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Careers Clinic: What’s my ‘fair share’ of commitment?

John Byrne. Photo: Catherine Usher John Byrne. Photo: Catherine Usher
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I came up to Edinburgh last week with a play that is running in an early evening slot. It’s not a bad venue and we have had reasonable houses so it’s going well. Up until last night I was getting on well with the rest of the cast too.

A mate of mine who I sometimes do comedy gigs with is up here doing a late-night show with his usual team. They are tipped to be a breakthrough act this year. One of his regulars pulled out last night and he asked me to step in. I did and it went brilliantly.

He called this morning to say the other actor has had to go back to London, and if I’m up for it, I can be in the show for the rest of the Edinburgh Fringe.

Foolishly I thought the rest of the cast of the show that I’m already in would be happy for me. Not a bit of it. They are now moaning about my commitment to this show, even though the other one is much later at night and doesn’t interfere at all.

It’s a great opportunity. Do you think I’m being unreasonable in grabbing it?

JOHN BYRNE’S ADVICE Considering the number of friendships that break up when people attempt the simple task of just going on holiday together, it’s no surprise that combining normal tensions with the stresses of putting on a fringe show can create even more fireworks.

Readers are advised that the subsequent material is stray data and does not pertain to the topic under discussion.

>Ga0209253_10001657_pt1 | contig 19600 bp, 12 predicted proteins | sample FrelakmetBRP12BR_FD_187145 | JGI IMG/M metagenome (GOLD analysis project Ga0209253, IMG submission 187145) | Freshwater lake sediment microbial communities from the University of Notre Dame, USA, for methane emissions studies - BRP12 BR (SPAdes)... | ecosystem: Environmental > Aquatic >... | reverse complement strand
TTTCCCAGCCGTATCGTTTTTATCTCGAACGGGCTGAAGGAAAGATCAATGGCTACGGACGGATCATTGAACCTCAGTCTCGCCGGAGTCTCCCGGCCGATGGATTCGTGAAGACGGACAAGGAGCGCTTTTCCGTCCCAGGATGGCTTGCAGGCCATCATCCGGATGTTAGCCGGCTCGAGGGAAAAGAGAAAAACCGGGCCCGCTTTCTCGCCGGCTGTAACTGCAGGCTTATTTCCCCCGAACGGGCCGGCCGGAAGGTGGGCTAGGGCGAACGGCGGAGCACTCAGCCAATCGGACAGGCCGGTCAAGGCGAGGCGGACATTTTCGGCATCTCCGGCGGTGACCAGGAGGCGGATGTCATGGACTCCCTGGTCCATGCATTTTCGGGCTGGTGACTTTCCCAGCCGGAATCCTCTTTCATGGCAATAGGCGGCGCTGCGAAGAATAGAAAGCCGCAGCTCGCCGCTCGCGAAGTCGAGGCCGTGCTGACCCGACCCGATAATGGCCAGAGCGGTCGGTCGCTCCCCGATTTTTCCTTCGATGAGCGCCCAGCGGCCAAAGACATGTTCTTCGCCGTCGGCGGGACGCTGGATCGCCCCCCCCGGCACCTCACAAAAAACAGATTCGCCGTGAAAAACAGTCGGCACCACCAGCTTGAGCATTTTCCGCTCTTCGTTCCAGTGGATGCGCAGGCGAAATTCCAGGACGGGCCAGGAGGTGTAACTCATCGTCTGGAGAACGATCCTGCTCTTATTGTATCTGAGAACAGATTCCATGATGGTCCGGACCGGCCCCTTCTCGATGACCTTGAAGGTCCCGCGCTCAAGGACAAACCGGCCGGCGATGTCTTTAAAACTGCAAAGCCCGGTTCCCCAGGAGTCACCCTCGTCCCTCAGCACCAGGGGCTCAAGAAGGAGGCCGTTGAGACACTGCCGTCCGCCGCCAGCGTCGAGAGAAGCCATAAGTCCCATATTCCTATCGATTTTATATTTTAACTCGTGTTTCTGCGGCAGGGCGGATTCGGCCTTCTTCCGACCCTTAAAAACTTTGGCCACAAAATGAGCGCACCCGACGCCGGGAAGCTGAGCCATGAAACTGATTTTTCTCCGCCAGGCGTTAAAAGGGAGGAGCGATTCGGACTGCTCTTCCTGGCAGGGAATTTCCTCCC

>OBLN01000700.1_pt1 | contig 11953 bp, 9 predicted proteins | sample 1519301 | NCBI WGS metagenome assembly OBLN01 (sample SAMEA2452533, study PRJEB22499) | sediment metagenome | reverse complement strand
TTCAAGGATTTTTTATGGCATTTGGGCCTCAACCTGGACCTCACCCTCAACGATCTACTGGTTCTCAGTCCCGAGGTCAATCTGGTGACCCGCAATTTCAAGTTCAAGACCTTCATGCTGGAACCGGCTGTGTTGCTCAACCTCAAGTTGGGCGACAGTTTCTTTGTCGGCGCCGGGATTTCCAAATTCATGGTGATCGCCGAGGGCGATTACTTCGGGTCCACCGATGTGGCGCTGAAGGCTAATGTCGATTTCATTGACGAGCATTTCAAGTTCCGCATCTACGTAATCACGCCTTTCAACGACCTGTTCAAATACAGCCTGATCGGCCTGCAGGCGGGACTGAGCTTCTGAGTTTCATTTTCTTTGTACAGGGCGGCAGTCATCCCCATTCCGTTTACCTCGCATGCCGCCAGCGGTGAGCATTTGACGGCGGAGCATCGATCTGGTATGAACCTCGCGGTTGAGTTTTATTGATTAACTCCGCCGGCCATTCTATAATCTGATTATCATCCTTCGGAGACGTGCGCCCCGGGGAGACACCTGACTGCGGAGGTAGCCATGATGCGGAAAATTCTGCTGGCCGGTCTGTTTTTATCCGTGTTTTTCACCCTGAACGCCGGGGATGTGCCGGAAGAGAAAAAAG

There are certainly some team commitments that should be ‘set in stone’. For instance, the Equity Fringe Agreement is one that everybody considering working in a fringe show should be familiar with to insure that matters such as fair pay even in low-budget productions are properly understood and addressed by all concerned.

Your friendly neighbourhood careers adviser always recommends that, awkward or not, mutual agreements based on less-defined matters are also well worth discussing and agreeing on. From who takes out the rubbish on which day, to whether food in the fridge is communal, relatively small ‘digs’ issues can become huge during the run of a show. Ideally, these discussions would happen in advance, but they often only become necessary when an unexpected situation like this one arises.

Strictly speaking, and unless there is something else in the contract, your commitment to the current show only requires you to turn up when you are supposed to and do the best job you can when you are there. That said, just as most reasonable people would expect domestic chores in the flat to be shared, sticking everyone else with essential fringe tasks such as flyering while you swan off to do your other gig would seem like bad form.

On the other hand, you are doing a show with these people, not married to them. Give and take is the key. If you can still do your fair share of team work and also take advantage of the opportunity you have been offered, I really don’t see a problem. I suspect most of the other people in the show wouldn’t either, if it were them and not you being offered the other gig.

For peace in the house, and, even more importantly, peace backstage, I would grasp the nettle and find out what everybody else in the show thinks your ‘fair share’ of promotion and any other tasks should be. You don’t need to agree to unreasonable demands but at least it gives you a starting point for negotiation. Once that’s agreed, the rest of the time should be yours.

To put a positive spin on it, if you keep doing well at the late-night show, and your cast mates are prepared to capitalise by doing a bit of leafleting outside, your ‘other’ gig might turn out to help the original show rather than hinder it.

Contact careers adviser John Byrne at dearjohn@thestage.co.uk or @dearjohnbyrne

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